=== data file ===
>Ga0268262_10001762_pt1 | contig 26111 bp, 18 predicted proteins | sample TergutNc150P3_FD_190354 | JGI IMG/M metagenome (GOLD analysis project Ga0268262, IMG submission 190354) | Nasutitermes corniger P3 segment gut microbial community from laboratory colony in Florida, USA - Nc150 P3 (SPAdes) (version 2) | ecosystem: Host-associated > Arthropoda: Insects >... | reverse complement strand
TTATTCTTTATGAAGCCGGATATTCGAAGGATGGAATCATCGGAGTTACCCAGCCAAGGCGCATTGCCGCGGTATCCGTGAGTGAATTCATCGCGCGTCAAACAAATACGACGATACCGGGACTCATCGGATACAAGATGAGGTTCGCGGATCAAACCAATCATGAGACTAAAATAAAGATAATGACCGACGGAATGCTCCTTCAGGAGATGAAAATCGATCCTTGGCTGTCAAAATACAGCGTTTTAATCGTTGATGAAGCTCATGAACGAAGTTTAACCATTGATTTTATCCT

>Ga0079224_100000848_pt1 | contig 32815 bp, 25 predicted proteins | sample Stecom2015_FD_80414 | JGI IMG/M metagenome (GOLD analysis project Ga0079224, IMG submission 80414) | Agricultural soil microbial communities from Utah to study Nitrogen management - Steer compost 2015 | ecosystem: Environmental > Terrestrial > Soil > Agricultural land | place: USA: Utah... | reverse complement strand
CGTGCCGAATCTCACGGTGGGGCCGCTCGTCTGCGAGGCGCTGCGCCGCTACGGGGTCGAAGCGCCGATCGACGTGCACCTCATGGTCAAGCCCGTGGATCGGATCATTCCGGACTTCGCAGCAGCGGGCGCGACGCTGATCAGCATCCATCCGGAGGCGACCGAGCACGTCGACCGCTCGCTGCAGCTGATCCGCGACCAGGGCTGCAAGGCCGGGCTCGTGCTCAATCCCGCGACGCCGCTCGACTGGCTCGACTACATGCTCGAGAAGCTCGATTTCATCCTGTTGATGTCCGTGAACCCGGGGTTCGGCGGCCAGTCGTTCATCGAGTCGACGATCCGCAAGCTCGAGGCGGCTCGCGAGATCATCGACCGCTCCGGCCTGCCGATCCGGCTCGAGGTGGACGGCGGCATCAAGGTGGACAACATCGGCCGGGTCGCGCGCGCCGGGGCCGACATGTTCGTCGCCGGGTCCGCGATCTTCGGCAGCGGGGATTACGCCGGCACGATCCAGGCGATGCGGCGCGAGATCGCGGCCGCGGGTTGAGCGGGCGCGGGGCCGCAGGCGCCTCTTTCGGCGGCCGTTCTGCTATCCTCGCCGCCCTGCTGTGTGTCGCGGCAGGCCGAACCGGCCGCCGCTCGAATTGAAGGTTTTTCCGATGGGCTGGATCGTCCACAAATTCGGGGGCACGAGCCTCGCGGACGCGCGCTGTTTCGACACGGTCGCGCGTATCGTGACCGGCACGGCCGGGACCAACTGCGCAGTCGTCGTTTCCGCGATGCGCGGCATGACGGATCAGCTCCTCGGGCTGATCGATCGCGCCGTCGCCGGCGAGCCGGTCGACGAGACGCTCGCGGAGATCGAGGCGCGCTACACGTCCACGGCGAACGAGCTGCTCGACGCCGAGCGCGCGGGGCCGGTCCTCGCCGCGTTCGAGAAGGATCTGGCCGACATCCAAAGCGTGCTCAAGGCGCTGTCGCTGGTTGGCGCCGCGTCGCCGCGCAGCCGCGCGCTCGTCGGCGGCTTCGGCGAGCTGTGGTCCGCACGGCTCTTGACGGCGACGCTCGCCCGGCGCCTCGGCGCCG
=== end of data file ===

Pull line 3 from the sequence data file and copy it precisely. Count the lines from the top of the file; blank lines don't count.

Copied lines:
>Ga0079224_100000848_pt1 | contig 32815 bp, 25 predicted proteins | sample Stecom2015_FD_80414 | JGI IMG/M metagenome (GOLD analysis project Ga0079224, IMG submission 80414) | Agricultural soil microbial communities from Utah to study Nitrogen management - Steer compost 2015 | ecosystem: Environmental > Terrestrial > Soil > Agricultural land | place: USA: Utah... | reverse complement strand